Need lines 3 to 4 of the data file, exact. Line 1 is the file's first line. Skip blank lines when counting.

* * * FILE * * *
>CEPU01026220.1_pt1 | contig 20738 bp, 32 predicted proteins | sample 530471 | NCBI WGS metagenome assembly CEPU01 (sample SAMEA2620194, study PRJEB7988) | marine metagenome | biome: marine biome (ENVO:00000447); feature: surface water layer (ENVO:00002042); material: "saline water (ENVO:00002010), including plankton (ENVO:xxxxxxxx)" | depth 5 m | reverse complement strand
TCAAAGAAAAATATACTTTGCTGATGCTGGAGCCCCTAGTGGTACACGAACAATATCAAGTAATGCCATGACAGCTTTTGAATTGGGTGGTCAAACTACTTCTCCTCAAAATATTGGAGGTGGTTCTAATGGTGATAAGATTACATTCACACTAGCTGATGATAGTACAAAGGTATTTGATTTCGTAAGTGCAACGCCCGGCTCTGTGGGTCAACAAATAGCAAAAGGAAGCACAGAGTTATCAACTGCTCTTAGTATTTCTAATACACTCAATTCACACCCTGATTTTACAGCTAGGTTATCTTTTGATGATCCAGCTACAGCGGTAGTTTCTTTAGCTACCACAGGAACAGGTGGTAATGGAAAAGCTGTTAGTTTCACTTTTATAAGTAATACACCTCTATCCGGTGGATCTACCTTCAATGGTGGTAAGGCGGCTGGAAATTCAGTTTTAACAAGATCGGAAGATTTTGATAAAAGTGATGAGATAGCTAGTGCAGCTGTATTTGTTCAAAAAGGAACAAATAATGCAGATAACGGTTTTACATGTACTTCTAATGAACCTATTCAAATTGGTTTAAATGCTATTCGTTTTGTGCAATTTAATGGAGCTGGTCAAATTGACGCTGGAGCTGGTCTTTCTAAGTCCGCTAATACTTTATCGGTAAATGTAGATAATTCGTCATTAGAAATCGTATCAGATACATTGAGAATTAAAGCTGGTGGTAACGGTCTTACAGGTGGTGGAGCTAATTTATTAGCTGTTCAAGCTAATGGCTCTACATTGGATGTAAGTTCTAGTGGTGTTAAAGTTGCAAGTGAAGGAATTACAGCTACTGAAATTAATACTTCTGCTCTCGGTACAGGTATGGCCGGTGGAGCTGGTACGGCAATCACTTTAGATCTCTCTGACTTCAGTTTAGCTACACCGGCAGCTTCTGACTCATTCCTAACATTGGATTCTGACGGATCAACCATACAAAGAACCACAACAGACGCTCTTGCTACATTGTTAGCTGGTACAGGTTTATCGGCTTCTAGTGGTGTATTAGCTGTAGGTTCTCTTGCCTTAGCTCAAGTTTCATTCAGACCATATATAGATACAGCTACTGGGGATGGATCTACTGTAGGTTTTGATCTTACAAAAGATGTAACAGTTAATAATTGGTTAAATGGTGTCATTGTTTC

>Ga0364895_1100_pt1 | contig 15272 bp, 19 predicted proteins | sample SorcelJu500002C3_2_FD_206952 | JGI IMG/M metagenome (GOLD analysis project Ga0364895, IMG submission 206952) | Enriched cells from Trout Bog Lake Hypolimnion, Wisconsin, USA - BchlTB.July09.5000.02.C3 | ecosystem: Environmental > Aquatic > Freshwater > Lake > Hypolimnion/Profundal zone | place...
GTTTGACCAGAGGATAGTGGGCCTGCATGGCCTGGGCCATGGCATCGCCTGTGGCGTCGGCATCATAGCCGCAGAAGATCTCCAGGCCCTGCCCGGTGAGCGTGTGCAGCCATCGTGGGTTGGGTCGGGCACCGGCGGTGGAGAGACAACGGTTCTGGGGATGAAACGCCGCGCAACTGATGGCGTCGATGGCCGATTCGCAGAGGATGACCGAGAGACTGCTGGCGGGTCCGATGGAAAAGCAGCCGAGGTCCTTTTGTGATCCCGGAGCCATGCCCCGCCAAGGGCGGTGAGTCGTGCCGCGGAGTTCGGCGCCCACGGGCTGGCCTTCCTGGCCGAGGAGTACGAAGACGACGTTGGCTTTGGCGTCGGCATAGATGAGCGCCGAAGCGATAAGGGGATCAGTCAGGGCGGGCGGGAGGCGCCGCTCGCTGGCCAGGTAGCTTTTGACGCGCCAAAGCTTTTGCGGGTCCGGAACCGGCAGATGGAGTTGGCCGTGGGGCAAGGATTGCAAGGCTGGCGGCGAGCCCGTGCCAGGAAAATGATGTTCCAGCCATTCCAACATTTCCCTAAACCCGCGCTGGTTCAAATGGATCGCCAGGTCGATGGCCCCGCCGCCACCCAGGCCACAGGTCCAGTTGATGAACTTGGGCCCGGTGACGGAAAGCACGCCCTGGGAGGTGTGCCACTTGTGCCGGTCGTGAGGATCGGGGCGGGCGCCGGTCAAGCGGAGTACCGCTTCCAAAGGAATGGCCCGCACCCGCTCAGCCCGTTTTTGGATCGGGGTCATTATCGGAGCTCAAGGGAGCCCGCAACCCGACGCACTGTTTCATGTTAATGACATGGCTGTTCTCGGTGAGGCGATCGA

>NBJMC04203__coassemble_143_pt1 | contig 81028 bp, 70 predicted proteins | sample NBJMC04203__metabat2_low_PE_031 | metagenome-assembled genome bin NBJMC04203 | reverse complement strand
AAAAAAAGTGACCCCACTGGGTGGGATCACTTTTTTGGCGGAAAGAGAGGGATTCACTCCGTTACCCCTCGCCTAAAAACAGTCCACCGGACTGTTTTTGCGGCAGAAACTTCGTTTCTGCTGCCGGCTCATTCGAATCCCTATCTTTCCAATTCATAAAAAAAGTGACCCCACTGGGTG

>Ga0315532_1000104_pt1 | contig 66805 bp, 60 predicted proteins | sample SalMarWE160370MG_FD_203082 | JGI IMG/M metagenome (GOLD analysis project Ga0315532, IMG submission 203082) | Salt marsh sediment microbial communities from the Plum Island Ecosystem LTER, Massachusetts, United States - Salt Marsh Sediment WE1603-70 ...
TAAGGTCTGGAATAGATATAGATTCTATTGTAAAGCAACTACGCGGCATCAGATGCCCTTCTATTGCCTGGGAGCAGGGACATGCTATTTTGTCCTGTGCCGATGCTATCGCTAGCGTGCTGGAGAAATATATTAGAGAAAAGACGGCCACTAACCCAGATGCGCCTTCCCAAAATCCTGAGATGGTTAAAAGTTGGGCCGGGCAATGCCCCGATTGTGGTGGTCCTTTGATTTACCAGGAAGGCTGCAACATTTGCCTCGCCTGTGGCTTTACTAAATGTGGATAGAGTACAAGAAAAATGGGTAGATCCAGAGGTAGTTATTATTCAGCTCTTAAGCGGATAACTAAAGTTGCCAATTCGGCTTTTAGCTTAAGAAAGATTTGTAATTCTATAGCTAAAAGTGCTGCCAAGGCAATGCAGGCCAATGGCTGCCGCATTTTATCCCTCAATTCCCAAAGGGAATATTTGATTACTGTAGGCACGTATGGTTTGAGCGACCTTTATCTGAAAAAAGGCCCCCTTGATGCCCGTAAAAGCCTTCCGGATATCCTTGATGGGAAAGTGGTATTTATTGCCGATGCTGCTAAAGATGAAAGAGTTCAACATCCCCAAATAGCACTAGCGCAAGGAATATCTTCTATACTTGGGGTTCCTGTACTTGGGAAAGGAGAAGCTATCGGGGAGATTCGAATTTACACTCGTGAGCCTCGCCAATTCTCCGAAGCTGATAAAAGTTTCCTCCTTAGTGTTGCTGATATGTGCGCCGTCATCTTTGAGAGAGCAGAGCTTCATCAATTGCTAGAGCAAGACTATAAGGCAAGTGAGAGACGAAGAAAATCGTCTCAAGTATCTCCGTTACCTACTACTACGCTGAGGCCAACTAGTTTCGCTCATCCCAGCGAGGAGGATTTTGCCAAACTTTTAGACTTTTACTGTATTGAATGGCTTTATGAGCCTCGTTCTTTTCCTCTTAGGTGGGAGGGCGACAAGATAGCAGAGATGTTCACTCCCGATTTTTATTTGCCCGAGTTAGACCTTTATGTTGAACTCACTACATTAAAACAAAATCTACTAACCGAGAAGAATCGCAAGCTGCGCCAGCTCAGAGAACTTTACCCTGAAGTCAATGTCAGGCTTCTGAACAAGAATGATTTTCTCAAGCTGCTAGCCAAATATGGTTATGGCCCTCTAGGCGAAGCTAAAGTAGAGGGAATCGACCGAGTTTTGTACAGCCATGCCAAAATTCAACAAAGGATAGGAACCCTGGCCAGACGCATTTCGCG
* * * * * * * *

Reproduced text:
>Ga0364895_1100_pt1 | contig 15272 bp, 19 predicted proteins | sample SorcelJu500002C3_2_FD_206952 | JGI IMG/M metagenome (GOLD analysis project Ga0364895, IMG submission 206952) | Enriched cells from Trout Bog Lake Hypolimnion, Wisconsin, USA - BchlTB.July09.5000.02.C3 | ecosystem: Environmental > Aquatic > Freshwater > Lake > Hypolimnion/Profundal zone | place...
GTTTGACCAGAGGATAGTGGGCCTGCATGGCCTGGGCCATGGCATCGCCTGTGGCGTCGGCATCATAGCCGCAGAAGATCTCCAGGCCCTGCCCGGTGAGCGTGTGCAGCCATCGTGGGTTGGGTCGGGCACCGGCGGTGGAGAGACAACGGTTCTGGGGATGAAACGCCGCGCAACTGATGGCGTCGATGGCCGATTCGCAGAGGATGACCGAGAGACTGCTGGCGGGTCCGATGGAAAAGCAGCCGAGGTCCTTTTGTGATCCCGGAGCCATGCCCCGCCAAGGGCGGTGAGTCGTGCCGCGGAGTTCGGCGCCCACGGGCTGGCCTTCCTGGCCGAGGAGTACGAAGACGACGTTGGCTTTGGCGTCGGCATAGATGAGCGCCGAAGCGATAAGGGGATCAGTCAGGGCGGGCGGGAGGCGCCGCTCGCTGGCCAGGTAGCTTTTGACGCGCCAAAGCTTTTGCGGGTCCGGAACCGGCAGATGGAGTTGGCCGTGGGGCAAGGATTGCAAGGCTGGCGGCGAGCCCGTGCCAGGAAAATGATGTTCCAGCCATTCCAACATTTCCCTAAACCCGCGCTGGTTCAAATGGATCGCCAGGTCGATGGCCCCGCCGCCACCCAGGCCACAGGTCCAGTTGATGAACTTGGGCCCGGTGACGGAAAGCACGCCCTGGGAGGTGTGCCACTTGTGCCGGTCGTGAGGATCGGGGCGGGCGCCGGTCAAGCGGAGTACCGCTTCCAAAGGAATGGCCCGCACCCGCTCAGCCCGTTTTTGGATCGGGGTCATTATCGGAGCTCAAGGGAGCCCGCAACCCGACGCACTGTTTCATGTTAATGACATGGCTGTTCTCGGTGAGGCGATCGA